This Wednesday, in the build-up to its national day of action on Feb. 1, the Canadian Federation of Students (CFS) brought a special speaker to Halifax.
Valentina Latorre, 21, is the vice-president of the Student Federation of the Pontifical Catholic University of Chile. She was flown into Canada this week by the CFS to speak at Ryerson University in Toronto. Piggybacking on this opportunity, the CFS Nova Scotia invited Latorre to give a similar talk at Saint Mary’s University.
The topic of the night was how to build a broad political movement at the national level, with access to education at the centre. Not an easy undertaking by any measure, but it’s one that Latorre and other student organizers in Chile have taken to heart.
About 100 people (almost entirely students) listened eagerly to Latorre’s passionate description of Chile’s student movement, which has garnered a fair amount of international media intention in recent months. In May of 2011, hundreds of thousands of Chileans – not just students – took to the streets to call for better access to education.
Sustaining such a movement was one of the issues Latorre addressed during her talk. “It’s hard, because we are in a society that’s very individualistic, everybody is in their own world.”
“We have this unstable support… People get tired.” Once Latorre begins describing the kinds of protests Chileans have been staging, it’s easy to see why. Kissing marathons, dancing to Thriller, and a continuous eight-month-long relay around the Chilean parliament were only some of the tactics these students used to get their message across.
That message, as it turns out, is quite radical. These Chilean protesters are not just asking for lower tuition, they’re after structural reform. This includes constitutional changes to enhance political participation and transparency. “The constitution that we have in Chile is the same one that we’ve had since the dictatorship.” This dictatorship, run by General Augusto Pinochet, was the result of a CIA-sponsored coup in the 1970s, intended to introduce neo-liberal economic policies to Chile.
Latorre argued that access to education will require radical changes to the economic and political systems in Chile. Systems that, as she points out, have created vast income inequality in the country. “After all, the richer people are not in the streets asking for better education, because they have it.”
Latorre went on to describe the frustration involved in taking to the streets week after week (every thursday, to be precise) only to be met with indifference from politicians and tear gas from the police. The latter being a more extreme scenario than student activists in Canada might be used to.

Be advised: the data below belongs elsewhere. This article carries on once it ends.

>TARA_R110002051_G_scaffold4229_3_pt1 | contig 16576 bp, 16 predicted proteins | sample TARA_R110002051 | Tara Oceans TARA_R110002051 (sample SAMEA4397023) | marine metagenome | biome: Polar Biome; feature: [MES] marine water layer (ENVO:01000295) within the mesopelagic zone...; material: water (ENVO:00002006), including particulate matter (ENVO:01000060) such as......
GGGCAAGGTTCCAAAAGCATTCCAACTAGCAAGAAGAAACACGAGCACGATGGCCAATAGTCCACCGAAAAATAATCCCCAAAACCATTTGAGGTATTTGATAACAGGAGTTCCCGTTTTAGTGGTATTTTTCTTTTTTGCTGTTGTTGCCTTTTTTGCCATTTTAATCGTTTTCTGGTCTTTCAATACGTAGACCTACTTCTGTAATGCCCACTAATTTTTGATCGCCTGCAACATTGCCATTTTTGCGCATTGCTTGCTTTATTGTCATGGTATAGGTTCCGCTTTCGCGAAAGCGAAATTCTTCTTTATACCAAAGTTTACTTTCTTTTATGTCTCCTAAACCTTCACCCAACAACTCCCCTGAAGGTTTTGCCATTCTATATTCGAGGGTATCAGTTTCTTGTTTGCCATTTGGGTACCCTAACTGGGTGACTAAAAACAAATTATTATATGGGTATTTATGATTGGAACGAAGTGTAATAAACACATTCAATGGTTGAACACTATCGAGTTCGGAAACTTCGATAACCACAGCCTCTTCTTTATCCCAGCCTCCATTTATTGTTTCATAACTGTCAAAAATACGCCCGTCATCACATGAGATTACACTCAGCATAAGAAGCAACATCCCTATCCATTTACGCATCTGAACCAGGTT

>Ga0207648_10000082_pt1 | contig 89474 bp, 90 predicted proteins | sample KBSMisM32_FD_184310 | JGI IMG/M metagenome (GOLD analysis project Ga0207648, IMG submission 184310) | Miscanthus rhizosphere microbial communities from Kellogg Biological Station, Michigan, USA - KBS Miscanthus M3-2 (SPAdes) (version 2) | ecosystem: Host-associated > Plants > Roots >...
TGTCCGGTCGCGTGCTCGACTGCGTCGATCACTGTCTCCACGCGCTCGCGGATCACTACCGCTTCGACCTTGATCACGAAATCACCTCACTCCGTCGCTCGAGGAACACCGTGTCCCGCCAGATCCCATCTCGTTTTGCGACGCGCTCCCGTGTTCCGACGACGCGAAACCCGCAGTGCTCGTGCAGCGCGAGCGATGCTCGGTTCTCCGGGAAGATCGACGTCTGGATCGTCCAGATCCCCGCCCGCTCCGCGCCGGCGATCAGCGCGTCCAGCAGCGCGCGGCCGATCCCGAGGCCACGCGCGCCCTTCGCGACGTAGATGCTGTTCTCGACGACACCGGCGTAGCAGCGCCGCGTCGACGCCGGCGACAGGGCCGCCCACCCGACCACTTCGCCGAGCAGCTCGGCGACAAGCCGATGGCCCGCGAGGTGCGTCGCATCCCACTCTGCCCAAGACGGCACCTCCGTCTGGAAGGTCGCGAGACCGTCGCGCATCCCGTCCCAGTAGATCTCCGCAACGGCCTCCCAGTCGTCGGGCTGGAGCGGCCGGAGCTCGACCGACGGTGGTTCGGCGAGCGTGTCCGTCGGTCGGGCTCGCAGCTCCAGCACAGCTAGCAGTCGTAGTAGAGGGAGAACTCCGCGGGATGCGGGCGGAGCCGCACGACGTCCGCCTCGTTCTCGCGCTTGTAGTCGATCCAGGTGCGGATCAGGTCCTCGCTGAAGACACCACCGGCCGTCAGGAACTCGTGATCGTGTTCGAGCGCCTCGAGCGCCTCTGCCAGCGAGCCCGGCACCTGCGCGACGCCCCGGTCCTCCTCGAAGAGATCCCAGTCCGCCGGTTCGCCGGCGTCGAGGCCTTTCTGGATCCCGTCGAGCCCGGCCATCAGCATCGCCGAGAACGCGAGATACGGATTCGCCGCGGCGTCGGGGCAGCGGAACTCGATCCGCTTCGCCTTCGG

Latorre, who aspires to become an English teacher, delivered her words charmingly yet humbly. A bilingual Dalhousie student on hand for those occasional, difficult-to-translate phrases – one cultural reference to Dragonball Z perhaps being the most memorable. After her talk, which featured a powerpoint (in Spanish) and an inspirational video (also in Spanish), Latorre answered questions from the audience on a variety of topics.
Labour unions, apathy and the importance of art in social movements were some of the issues discussed. When asked about the role of the media in covering social movements, Latorre released a short sigh. “The media in Chile is very, very controlled by the government… You have all the media showing that students are the ones that are violent.” Latorre added that even student-run papers in Chile are funded largely by the administration, so publicizing a message of dissent can be difficult.
Thankfully, Latorre pointed out, social media is providing a new avenue for building grassroots movements. She made clear, however, that having the technology is not enough. Latorre explained how the Chilean students managed to get 200,000 people on the streets last May. “It’s a process of communicating to everybody how this affects each person.” To do this, student organizers went door-to-door to rally the support of average citizens. An investment in time and energy that has very much paid off, it seems.
Finally, when asked what we as Canadian students should take away from Latorre’s words, she answered simply: “Stand and fight! Take control of the things that matter.” After a short pause she added one last thought. “Be consistent with what you believe.”